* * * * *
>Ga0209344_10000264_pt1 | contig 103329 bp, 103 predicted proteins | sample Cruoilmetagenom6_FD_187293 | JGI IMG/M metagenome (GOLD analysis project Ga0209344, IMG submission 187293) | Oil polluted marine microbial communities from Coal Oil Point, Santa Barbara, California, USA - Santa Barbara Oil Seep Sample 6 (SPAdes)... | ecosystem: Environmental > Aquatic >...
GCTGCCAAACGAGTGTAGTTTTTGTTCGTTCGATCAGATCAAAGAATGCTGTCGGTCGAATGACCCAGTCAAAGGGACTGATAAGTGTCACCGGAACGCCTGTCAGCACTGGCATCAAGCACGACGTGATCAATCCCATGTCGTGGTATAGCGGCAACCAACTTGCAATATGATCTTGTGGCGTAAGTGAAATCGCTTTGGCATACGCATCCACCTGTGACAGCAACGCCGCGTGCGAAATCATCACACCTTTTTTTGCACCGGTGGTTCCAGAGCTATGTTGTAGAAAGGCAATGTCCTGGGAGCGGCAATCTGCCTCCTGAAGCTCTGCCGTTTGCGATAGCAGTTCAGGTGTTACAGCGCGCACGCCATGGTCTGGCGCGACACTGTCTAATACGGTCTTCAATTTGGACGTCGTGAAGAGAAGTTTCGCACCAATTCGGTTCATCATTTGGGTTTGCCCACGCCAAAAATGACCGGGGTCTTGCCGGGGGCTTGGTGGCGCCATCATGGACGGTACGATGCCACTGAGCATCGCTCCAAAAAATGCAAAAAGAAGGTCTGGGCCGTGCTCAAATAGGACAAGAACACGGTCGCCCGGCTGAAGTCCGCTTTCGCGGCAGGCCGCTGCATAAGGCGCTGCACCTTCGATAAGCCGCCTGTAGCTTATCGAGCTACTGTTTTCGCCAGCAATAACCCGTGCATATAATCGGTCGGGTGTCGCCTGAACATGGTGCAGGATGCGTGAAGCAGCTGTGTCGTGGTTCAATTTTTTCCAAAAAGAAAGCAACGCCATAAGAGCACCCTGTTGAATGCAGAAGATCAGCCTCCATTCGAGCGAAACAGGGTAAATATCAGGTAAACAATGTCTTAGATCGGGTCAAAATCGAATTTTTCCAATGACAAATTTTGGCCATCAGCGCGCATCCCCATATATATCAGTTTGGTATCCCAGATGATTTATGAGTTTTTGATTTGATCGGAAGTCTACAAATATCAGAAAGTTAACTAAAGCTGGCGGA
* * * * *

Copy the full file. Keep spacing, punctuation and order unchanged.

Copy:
>Ga0209344_10000264_pt1 | contig 103329 bp, 103 predicted proteins | sample Cruoilmetagenom6_FD_187293 | JGI IMG/M metagenome (GOLD analysis project Ga0209344, IMG submission 187293) | Oil polluted marine microbial communities from Coal Oil Point, Santa Barbara, California, USA - Santa Barbara Oil Seep Sample 6 (SPAdes)... | ecosystem: Environmental > Aquatic >...
GCTGCCAAACGAGTGTAGTTTTTGTTCGTTCGATCAGATCAAAGAATGCTGTCGGTCGAATGACCCAGTCAAAGGGACTGATAAGTGTCACCGGAACGCCTGTCAGCACTGGCATCAAGCACGACGTGATCAATCCCATGTCGTGGTATAGCGGCAACCAACTTGCAATATGATCTTGTGGCGTAAGTGAAATCGCTTTGGCATACGCATCCACCTGTGACAGCAACGCCGCGTGCGAAATCATCACACCTTTTTTTGCACCGGTGGTTCCAGAGCTATGTTGTAGAAAGGCAATGTCCTGGGAGCGGCAATCTGCCTCCTGAAGCTCTGCCGTTTGCGATAGCAGTTCAGGTGTTACAGCGCGCACGCCATGGTCTGGCGCGACACTGTCTAATACGGTCTTCAATTTGGACGTCGTGAAGAGAAGTTTCGCACCAATTCGGTTCATCATTTGGGTTTGCCCACGCCAAAAATGACCGGGGTCTTGCCGGGGGCTTGGTGGCGCCATCATGGACGGTACGATGCCACTGAGCATCGCTCCAAAAAATGCAAAAAGAAGGTCTGGGCCGTGCTCAAATAGGACAAGAACACGGTCGCCCGGCTGAAGTCCGCTTTCGCGGCAGGCCGCTGCATAAGGCGCTGCACCTTCGATAAGCCGCCTGTAGCTTATCGAGCTACTGTTTTCGCCAGCAATAACCCGTGCATATAATCGGTCGGGTGTCGCCTGAACATGGTGCAGGATGCGTGAAGCAGCTGTGTCGTGGTTCAATTTTTTCCAAAAAGAAAGCAACGCCATAAGAGCACCCTGTTGAATGCAGAAGATCAGCCTCCATTCGAGCGAAACAGGGTAAATATCAGGTAAACAATGTCTTAGATCGGGTCAAAATCGAATTTTTCCAATGACAAATTTTGGCCATCAGCGCGCATCCCCATATATATCAGTTTGGTATCCCAGATGATTTATGAGTTTTTGATTTGATCGGAAGTCTACAAATATCAGAAAGTTAACTAAAGCTGGCGGA